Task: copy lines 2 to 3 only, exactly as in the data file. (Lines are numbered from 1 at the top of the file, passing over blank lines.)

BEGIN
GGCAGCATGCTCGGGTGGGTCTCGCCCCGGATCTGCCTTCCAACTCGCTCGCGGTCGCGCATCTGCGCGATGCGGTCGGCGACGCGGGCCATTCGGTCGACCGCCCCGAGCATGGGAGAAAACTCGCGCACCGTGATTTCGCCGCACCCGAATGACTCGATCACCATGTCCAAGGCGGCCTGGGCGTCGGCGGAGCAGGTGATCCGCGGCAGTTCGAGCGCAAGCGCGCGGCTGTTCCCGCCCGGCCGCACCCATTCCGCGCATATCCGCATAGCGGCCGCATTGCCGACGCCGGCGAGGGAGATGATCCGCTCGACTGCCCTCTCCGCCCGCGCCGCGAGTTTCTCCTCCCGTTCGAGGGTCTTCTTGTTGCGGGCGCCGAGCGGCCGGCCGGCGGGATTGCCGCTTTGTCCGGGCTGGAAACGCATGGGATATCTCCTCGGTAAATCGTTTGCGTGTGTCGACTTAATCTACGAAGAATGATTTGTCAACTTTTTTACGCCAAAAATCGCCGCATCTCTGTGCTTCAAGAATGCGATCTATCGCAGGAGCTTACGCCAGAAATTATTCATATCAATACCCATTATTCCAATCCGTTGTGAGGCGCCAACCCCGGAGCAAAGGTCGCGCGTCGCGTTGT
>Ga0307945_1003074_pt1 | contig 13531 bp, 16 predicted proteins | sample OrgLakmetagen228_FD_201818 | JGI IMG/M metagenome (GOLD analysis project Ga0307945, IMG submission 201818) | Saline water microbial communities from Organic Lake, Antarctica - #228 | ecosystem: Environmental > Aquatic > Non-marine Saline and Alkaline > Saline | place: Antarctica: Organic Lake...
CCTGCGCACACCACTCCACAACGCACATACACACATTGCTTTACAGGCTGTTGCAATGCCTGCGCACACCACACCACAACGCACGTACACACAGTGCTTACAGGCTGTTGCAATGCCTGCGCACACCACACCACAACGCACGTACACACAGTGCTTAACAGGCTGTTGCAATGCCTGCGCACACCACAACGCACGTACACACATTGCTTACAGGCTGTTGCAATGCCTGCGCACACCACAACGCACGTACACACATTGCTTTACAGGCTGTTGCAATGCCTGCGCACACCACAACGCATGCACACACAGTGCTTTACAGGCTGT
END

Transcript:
>Ga0307945_1003074_pt1 | contig 13531 bp, 16 predicted proteins | sample OrgLakmetagen228_FD_201818 | JGI IMG/M metagenome (GOLD analysis project Ga0307945, IMG submission 201818) | Saline water microbial communities from Organic Lake, Antarctica - #228 | ecosystem: Environmental > Aquatic > Non-marine Saline and Alkaline > Saline | place: Antarctica: Organic Lake...
CCTGCGCACACCACTCCACAACGCACATACACACATTGCTTTACAGGCTGTTGCAATGCCTGCGCACACCACACCACAACGCACGTACACACAGTGCTTACAGGCTGTTGCAATGCCTGCGCACACCACACCACAACGCACGTACACACAGTGCTTAACAGGCTGTTGCAATGCCTGCGCACACCACAACGCACGTACACACATTGCTTACAGGCTGTTGCAATGCCTGCGCACACCACAACGCACGTACACACATTGCTTTACAGGCTGTTGCAATGCCTGCGCACACCACAACGCATGCACACACAGTGCTTTACAGGCTGT